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What about it? :P

The author is Selmer Bringsjord.

Academic: https://homepages.rpi.edu/~brings/

Wikipedia: https://en.wikipedia.org/wiki/Selmer_Bringsjord

Bringsjord is the author of a "proof" that P=NP. It is ... not an impressive piece of work, or at least I don't find it so. And it fails to be impressive in a way that seems highly relevant to philosophizing about AI. Namely, Bringsjord seems to think he's entitled to leap from "such-and-such a physical system seems like it correctly finds optimal solutions to small instances of the Steiner tree problem" to "such-and-such a physical system will somehow find the optimal solution in every instance of the Steiner tree problem, at least given a large enough universe to do it in", which is complete nonsense, and to my mind making such a fundamental error of reasoning (and doubling down on it when challenged, which seems to have happened) indicates a mind unsuited for this kind of thinking. It's not just that his logic is bad; it's that he seems not to be even trying to think in terms of what the universe might actually be doing to solve small easy STP instances, and what might happen when you try to generalize that to big hard ones.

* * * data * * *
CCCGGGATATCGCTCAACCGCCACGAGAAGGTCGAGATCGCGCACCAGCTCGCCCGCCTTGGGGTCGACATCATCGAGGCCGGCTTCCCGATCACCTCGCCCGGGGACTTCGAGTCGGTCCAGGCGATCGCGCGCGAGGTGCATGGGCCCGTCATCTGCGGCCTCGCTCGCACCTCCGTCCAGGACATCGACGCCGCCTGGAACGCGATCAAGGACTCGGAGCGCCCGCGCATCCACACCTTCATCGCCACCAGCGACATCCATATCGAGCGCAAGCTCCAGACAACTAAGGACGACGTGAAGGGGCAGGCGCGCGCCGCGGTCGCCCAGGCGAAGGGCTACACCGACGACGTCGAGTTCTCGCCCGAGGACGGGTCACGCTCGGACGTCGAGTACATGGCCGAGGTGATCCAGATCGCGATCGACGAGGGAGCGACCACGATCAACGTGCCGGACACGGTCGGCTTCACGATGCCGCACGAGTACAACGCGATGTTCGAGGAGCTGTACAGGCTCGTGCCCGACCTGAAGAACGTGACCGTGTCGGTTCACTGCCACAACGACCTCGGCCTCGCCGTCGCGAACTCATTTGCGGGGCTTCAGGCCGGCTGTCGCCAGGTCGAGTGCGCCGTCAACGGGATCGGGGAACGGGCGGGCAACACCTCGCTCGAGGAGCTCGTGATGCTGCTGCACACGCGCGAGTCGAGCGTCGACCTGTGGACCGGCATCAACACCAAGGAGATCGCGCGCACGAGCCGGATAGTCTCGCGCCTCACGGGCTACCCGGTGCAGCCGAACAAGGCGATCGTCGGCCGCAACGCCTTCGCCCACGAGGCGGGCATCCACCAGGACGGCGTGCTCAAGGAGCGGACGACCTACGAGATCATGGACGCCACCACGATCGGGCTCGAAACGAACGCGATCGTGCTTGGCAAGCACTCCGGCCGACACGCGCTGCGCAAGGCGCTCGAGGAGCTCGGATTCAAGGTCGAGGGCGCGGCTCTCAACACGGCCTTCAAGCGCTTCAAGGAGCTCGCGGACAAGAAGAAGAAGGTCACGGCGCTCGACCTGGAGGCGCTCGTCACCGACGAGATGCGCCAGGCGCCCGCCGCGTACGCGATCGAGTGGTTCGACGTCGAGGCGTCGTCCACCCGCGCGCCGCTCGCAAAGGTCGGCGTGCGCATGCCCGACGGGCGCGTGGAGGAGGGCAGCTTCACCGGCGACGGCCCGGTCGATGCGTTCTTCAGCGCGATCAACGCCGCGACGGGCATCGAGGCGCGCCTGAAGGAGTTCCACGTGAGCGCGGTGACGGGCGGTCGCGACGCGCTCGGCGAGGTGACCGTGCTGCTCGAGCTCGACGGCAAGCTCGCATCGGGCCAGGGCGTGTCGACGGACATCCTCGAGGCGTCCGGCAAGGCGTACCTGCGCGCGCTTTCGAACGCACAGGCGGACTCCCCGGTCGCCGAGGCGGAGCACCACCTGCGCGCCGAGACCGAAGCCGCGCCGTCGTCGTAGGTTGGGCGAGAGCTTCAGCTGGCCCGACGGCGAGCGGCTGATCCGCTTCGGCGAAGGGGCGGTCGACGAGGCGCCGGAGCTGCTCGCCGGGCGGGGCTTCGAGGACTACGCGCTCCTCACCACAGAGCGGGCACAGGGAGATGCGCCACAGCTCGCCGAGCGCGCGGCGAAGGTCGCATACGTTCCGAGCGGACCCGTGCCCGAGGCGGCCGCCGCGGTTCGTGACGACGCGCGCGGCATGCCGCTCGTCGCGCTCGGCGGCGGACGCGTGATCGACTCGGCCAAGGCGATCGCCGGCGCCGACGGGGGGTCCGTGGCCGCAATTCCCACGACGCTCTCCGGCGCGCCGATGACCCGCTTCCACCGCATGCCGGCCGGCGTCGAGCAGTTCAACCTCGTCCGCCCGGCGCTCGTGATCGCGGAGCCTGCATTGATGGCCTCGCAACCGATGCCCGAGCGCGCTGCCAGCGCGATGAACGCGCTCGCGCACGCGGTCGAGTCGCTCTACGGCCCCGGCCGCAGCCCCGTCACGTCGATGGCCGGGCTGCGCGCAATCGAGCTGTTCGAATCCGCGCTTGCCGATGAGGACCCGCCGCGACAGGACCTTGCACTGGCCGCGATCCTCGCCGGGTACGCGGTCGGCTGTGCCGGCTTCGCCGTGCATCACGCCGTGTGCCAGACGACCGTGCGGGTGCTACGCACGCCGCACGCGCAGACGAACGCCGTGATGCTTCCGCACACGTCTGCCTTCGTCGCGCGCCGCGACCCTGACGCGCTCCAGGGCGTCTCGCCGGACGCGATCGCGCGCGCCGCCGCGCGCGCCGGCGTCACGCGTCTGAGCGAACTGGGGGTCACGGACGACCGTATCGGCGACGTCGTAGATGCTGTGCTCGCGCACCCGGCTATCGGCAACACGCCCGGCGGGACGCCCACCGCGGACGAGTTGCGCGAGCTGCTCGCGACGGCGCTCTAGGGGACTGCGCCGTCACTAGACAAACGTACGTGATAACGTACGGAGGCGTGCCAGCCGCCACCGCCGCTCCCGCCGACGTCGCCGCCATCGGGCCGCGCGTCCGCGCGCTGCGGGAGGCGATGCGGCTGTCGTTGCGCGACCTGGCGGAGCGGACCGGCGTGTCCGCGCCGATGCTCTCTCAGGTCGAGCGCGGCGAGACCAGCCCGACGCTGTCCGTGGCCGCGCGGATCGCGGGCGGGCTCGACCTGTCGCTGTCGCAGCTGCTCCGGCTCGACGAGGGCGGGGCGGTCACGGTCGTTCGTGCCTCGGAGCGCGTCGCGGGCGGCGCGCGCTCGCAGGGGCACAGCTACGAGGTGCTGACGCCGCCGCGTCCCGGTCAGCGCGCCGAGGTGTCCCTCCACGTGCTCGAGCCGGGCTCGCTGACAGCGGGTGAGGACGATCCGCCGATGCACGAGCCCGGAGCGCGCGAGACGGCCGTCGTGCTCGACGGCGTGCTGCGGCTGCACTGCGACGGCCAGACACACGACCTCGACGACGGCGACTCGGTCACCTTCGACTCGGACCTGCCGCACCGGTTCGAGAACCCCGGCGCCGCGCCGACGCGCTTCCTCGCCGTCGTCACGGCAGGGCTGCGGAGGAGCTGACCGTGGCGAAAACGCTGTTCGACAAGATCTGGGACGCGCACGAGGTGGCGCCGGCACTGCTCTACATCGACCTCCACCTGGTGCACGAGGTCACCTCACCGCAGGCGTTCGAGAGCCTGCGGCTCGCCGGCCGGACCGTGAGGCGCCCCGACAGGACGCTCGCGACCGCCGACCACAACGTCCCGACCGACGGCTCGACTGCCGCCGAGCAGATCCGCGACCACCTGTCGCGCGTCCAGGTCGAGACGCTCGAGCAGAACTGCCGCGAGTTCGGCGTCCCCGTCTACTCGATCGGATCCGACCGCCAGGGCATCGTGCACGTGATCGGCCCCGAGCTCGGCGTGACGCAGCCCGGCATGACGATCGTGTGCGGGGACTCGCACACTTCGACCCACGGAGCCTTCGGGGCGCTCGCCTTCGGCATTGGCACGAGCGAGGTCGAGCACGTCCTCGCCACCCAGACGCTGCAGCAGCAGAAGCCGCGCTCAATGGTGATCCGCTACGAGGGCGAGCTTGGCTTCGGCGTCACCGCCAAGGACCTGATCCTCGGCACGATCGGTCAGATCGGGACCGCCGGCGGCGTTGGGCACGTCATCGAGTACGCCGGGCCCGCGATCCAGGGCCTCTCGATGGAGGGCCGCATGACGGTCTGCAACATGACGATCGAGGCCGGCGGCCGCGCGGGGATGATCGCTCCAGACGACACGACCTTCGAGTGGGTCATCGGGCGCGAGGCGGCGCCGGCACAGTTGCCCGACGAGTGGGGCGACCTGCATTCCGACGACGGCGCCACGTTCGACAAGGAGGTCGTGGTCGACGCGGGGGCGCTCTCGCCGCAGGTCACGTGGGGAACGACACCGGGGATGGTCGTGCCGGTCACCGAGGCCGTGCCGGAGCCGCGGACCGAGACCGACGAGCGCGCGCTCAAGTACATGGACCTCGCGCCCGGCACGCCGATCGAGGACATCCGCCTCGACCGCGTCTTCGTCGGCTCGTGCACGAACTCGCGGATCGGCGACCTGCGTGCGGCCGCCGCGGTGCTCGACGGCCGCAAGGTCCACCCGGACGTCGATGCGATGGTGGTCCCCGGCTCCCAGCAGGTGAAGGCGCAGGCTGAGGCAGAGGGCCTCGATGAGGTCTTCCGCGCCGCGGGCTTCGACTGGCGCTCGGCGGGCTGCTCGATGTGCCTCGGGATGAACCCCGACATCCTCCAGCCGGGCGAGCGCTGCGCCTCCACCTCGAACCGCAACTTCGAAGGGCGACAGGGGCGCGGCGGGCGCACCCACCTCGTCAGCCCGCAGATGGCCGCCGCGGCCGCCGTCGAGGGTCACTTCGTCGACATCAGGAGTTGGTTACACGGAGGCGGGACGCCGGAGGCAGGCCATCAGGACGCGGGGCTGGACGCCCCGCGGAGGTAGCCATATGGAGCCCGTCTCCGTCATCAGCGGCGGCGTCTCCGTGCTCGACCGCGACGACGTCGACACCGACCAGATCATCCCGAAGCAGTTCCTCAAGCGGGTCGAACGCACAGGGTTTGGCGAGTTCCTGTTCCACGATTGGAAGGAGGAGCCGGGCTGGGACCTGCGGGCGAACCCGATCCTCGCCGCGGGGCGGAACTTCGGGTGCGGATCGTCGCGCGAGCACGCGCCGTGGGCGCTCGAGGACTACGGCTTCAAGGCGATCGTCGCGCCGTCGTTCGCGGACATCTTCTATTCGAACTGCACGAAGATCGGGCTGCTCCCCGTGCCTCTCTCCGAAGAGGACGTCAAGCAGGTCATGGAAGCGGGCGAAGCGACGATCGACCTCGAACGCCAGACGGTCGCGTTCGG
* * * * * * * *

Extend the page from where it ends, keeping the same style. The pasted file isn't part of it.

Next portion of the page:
[EDITED to add:] His SEP article more or less endorses Searle's "Chinese Room" argument, while observing that most AI practitioners think it's rubbish (with a bit of a sneer at said practitioners). A surprising amount of the article is based specifically on, or responding specifically to, Russell & Norvig's AIMA, which seems a weird approach for a survey of a whole field to take; one uncharitable but tempting explanation is that Bringsjord doesn't really know the field so well. The final section is a predictably sneery discussion of predictions of superhuman AI. The thing as a whole isn't by any means uniformly terrible, but I can't help thinking they could have done rather better than Bringsjord.

There are an impressive number of things impressively wrong in the P=NP paper. If it's intended seriously, I think that should probably be enough to disqualify Bringsjord from serious discussion of any technical topic.

Another Bringsjord classic :

> However, we give herein a novel, formal modal argument showing that since it's mathematically possible that human minds are hypercomputers, such minds are in fact hypercomputers.

No superintelligent AI computers, because they lack hypercomputation.

Incidentally, people have refuted the claim experimentally; soap bubbles fail to correctly solve larger instances of the tree problem.